IN THE HIGH COURT OF SWAZILAND
Case No. 3617/2008
In the matter between
KHEHLA MASWAZI DLAMINI Plaintiff
MOTOR VEHICLE ACCIDENTS FUND Defendant
Neutral Citation:Khehla Maswazi Dlamini v Motor Vehicle Accidents Fund (3617/2008)  SZHC 130 (18thJune 2012)
Coram: Dlamini J;
Heard: 4thJune 2012
Delivered: 18thJune 2012
Action proceedings – combined summons – consideration of particulars of claim whether establishing cause of action – claim for damages arising from motor vehicle accident, essential particulars, circumstances that warrant order under Rule 21 and not Rule 23.
Summary: The plaintiff lodged action proceedings before this court for a claim of E750 610.00 damages occasioned by collision of two motor vehicles in which he was a passenger in one of them. Defendant except to this claim on the basis that plaintiff’s particulars of claim do not make out a cause of action which would enable him to plead.
 Plaintiff contends that on the 27thSeptember 2005 around 1930 hours while a passenger, the motor vehicle he was on board was involved in an accident along Nhlangano/Mahamba public road. He submits that following the accident, he suffered physical injuries on his right femur which needed to be stapled in hospital. He spent a period of two months in hospital. Although he lodged a claim for compensation with defendant, the defendant has refused to accept liability.
 The total amount claimed is E750 610.00 inclusive of pain and suffering, medical expenses, estimated future medical expenses, physical and internal injuries which sum to permanent disability.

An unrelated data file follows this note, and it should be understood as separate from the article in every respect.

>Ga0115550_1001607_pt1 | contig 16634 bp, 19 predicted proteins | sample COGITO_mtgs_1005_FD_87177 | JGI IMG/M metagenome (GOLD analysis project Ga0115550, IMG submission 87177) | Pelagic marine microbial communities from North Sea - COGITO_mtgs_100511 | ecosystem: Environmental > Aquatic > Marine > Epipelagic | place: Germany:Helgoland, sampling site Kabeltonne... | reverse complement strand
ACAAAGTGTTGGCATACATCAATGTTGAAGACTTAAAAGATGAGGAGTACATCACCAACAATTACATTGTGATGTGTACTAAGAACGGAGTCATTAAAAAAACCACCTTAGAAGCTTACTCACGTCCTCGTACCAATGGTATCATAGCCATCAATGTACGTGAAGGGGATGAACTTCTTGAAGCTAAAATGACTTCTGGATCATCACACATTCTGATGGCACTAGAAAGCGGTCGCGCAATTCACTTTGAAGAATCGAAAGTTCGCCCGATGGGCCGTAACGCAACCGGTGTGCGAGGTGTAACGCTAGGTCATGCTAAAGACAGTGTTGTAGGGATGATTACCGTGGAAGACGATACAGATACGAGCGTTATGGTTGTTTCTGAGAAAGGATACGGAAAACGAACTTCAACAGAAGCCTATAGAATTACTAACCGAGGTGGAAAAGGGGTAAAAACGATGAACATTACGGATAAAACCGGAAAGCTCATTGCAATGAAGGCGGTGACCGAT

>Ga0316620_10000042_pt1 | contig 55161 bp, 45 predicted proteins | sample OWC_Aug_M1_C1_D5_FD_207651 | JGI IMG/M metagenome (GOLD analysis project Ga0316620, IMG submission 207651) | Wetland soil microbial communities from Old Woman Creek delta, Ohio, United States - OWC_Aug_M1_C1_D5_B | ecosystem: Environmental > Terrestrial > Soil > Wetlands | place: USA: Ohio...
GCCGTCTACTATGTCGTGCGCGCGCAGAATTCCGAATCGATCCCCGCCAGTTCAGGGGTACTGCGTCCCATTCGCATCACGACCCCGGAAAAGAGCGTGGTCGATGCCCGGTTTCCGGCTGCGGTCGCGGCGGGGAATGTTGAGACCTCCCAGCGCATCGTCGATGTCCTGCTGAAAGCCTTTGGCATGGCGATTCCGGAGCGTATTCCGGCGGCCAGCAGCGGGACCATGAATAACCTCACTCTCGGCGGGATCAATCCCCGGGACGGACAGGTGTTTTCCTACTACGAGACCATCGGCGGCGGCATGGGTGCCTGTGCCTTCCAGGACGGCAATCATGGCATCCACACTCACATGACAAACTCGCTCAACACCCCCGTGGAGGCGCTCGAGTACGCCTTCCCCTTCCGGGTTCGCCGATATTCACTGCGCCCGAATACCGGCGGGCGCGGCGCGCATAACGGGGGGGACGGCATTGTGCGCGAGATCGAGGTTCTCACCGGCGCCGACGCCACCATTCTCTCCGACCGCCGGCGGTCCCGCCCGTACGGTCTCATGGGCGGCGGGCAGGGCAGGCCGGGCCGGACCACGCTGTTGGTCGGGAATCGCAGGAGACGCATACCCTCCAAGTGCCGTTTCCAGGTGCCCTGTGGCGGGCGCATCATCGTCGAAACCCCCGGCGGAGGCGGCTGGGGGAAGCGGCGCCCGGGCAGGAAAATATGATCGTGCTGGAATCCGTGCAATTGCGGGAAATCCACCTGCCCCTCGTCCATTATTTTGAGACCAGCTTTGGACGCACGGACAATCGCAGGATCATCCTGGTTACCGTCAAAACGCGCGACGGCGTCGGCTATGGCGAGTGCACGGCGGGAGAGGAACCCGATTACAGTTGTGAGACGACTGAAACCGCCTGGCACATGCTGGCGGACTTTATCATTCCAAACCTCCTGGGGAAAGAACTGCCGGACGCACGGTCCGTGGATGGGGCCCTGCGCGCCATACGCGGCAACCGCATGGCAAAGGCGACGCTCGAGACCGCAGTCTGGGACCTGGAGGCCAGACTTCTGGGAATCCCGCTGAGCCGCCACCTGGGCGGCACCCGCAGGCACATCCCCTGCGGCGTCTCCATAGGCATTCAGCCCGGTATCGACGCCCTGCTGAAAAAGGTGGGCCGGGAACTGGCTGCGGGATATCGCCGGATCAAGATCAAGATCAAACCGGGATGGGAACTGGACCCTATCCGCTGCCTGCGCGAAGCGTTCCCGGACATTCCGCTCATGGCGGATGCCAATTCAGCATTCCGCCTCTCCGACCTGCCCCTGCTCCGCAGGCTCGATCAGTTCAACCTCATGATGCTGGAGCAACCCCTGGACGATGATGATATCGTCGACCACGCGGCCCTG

Defendant has, however, raised an exception in terms of Rule 23 (1) subsequent to a Notice of Bar. The defendant states as follows:
“1.1 The Plaintiff has not made the necessary averment that the accident was caused by a motor vehicle collision driven by an insured driver;
1.2 Plaintiff has not given the name of the driver and/or owner of the motor vehicle alleged to have caused his injuries;
1.3 There is no allegation as to which of the motor vehicles the plaintiff was a passenger;
1.4 There is no allegation to the effect that the plaintiff, being a passenger in the motor vehicle, was being conveyed for reward, in the course of business, in the course of employment, or under circumstances other than those herein mentioned;
1.5 There is no allegation in the particulars of claim that the collision was caused by the unlawful and/or negligent driving of a motor vehicle concerned, as well as an allegation stating in which respect such driving is alleged to be negligent and/or unlawful;
1.6 There is no allegation that the plaintiff’s injuries were caused by or arose from the unlawful and/or negligent driving of such motor vehicle or other unlawful or negligent act of the owner or driver of the motor vehicle concerned;
1.7 There is no description of the nature and extent of the injuries suffered by the plaintiff which are alleged to give rise to the damages claimed.
2. In the absence of such averments as stated herein above, the defendant is not liable to compensate the plaintiff within the provisions of Section 10 (1) of the Motor Vehicle Accidents Act No. 13 of 1991”.
 The defendant’s counsel during viva voce submissions referred this court to the Motor Vehicle Accident Act 1991 Section 10 (1) and 11. It was submitted that plaintiff’s cause of action falls short of satisfying the requirement as set out in these sections.
 The two sections outlined the category of persons entitled to claim under the fund and the circumstances under which one may lodge a claim.
 The question in issue is whether the plaintiff’s summons lack particularity in order to enable the defendant to plead.
 H. B. Klopper in “The Law of Third Party Compensation” 2ndEdition at page 305highlighted the essential allegations in a summons for a claim arising from motor vehicle collision. The learned author states:
- “name of driver and/or owner of motor vehicle who is alleged to have caused the injuries or death;